While most of the snow in Antarctica is white, snow found on its coast can be green—and as global temperatures rise, more green snow has been found across the continent.
Small amounts of green snow have always been visible in Antarctica, which is caused by microscopic algae blooming on top of the snow, according to a new study published in the journal Nature Communications. Researchers at the University of Cambridge and the British Antarctic Survey used satellite data and fieldwork studies to develop the first leading map of the continent’s green algae and forecasted how the snow will expand.
The algae grow in “warmer” areas, places where the median temperatures are slightly above freezing during the summer months. While single algae are minuscule, large swaths of the green snow are visible from space.
Researchers studied fieldwork from two summers in Antarctica and images that the European Space Agency's Sentinel 2 satellite captured between 2017 and 2019. The team found more than 1,600 individual algal blooms on the snow’s surface.
The team also discovered that the algae’s dissemination is affected by marine birds and mammals, since their feces act as a fertilizer. More than 60 percent of the algal blooms were close to birds’ nesting sites.
“This is a significant advance in our understanding of land-based life on Antarctica, and how it might change in the coming years as the climate warms,” lead author Dr. Matt Davey of the University of Cambridge said in a press release, per CBS.
It’s likely that climate change will impact bird populations, and if so, the algae could be deprived of vital nutrients it needs to grow. Still, the study showed that the organisms will spread as the climate warms—something that will be available to the algae in Antarctica, since the continent is melting at an alarming rate.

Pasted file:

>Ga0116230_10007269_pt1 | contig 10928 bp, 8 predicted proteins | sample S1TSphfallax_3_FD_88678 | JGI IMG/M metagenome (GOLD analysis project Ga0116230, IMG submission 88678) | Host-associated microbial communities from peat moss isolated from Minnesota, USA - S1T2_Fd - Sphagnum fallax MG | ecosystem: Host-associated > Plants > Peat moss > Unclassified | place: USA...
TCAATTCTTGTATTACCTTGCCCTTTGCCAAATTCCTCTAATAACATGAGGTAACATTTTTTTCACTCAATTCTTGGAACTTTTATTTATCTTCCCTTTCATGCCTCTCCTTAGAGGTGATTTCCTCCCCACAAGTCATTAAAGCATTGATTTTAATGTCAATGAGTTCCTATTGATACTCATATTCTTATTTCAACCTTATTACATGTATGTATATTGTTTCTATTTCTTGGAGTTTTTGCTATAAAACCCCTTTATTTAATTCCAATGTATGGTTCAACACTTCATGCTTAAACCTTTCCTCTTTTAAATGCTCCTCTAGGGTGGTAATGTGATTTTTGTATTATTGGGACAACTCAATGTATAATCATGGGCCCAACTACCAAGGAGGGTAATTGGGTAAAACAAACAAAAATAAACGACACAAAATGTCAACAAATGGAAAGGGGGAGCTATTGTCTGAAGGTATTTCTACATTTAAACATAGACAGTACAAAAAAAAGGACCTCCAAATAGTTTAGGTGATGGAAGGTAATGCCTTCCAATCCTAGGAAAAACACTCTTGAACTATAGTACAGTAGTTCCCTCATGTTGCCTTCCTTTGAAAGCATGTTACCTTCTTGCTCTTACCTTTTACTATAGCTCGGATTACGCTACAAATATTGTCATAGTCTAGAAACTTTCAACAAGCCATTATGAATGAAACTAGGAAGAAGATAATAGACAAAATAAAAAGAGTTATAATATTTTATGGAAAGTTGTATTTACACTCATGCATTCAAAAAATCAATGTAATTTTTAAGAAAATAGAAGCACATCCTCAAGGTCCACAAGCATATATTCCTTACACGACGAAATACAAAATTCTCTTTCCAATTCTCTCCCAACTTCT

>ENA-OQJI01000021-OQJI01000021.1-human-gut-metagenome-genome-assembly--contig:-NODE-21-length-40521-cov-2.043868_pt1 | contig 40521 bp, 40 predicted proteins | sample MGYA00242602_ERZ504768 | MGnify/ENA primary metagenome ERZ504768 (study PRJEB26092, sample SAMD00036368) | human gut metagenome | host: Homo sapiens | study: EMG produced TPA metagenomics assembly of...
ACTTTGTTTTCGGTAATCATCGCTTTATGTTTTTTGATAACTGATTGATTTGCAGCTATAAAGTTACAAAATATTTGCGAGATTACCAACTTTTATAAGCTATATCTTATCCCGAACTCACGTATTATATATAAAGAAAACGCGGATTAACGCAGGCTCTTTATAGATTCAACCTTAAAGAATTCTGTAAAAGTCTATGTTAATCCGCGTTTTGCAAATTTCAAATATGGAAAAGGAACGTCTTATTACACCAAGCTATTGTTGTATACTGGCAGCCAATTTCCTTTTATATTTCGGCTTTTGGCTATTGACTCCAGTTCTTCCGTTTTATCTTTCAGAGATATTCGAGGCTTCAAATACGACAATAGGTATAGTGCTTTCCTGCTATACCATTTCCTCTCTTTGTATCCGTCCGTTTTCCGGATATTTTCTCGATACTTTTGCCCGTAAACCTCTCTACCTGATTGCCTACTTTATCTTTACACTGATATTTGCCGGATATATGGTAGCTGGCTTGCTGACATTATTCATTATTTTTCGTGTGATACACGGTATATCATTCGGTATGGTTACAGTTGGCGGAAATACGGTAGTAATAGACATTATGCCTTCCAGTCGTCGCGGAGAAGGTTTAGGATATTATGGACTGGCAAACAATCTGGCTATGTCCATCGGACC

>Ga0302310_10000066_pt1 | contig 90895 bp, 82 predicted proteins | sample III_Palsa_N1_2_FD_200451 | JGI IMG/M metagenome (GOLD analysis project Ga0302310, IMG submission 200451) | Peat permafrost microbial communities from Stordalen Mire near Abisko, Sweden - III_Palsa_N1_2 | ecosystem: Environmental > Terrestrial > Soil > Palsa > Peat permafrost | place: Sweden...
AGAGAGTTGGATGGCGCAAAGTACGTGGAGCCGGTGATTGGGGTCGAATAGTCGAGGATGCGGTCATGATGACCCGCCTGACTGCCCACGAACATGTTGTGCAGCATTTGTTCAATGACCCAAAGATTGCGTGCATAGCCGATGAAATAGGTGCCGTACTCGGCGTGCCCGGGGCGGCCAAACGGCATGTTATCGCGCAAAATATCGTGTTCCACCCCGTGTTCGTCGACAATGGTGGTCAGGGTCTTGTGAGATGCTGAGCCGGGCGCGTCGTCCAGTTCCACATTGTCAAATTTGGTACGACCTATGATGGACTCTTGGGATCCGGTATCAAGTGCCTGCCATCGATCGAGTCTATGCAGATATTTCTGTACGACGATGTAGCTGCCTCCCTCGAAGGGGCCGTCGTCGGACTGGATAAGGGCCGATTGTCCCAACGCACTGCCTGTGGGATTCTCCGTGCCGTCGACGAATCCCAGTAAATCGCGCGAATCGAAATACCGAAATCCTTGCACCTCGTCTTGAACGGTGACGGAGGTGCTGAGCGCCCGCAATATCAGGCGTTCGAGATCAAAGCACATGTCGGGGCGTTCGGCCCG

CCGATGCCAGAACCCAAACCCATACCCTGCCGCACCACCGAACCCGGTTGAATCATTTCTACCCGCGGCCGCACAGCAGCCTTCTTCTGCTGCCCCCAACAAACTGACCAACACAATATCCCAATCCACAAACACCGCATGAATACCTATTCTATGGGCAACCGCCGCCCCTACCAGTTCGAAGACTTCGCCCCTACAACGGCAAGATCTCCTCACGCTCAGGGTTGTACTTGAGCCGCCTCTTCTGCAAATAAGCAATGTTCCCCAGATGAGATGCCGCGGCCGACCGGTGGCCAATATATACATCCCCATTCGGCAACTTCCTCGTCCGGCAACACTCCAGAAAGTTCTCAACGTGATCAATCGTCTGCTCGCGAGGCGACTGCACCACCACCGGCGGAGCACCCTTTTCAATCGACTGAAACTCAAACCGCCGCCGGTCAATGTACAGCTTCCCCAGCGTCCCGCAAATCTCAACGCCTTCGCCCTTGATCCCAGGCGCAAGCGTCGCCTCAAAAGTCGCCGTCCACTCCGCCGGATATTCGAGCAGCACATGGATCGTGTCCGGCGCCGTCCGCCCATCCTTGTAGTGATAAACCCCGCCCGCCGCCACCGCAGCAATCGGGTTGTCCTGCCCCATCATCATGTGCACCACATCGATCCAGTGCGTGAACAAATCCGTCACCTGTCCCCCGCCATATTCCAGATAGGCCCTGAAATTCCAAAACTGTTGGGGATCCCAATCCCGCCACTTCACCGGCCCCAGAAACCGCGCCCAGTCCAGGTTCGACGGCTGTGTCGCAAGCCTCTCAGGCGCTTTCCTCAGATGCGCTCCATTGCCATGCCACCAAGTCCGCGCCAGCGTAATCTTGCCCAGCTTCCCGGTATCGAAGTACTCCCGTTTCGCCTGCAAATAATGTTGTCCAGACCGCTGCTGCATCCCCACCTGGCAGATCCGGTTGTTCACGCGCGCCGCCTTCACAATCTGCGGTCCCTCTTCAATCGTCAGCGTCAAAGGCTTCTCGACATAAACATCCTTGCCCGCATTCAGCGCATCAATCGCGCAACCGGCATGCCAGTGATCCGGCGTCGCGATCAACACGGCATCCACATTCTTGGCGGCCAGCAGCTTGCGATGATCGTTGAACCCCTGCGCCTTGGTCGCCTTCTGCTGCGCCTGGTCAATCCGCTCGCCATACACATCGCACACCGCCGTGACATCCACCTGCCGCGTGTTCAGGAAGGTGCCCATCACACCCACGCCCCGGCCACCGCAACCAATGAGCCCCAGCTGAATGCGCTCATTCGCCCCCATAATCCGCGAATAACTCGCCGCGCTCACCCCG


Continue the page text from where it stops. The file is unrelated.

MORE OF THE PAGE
“As Antarctica warms, we predict the overall mass of snow algae will increase, as the spread to higher ground will significantly outweigh the loss of small island patches of algae,” co-lead author Dr. Andrew Gray, of the University of Cambridge and the University of Edinburgh, said per CBS.
Researchers don’t know what effect the algae will have on the Earth. While it draws carbon dioxide from the atmosphere via photosynthesis, it also darkens snow and soaks up more of the sun’s rays. The spreading algae generate a carbon sink that absorbs around 500 tons of carbon annually, which is equal to almost 875,000 average car rides in the U.K.
The amount of green snow the scientists detected is a cautious measurement since the satellite was unable to pick up the green organism’s neighboring red and orange algae. “The snow is multi-colored in places, with a palette of reds, oranges and greens—it's quite an amazing sight,” Davey said.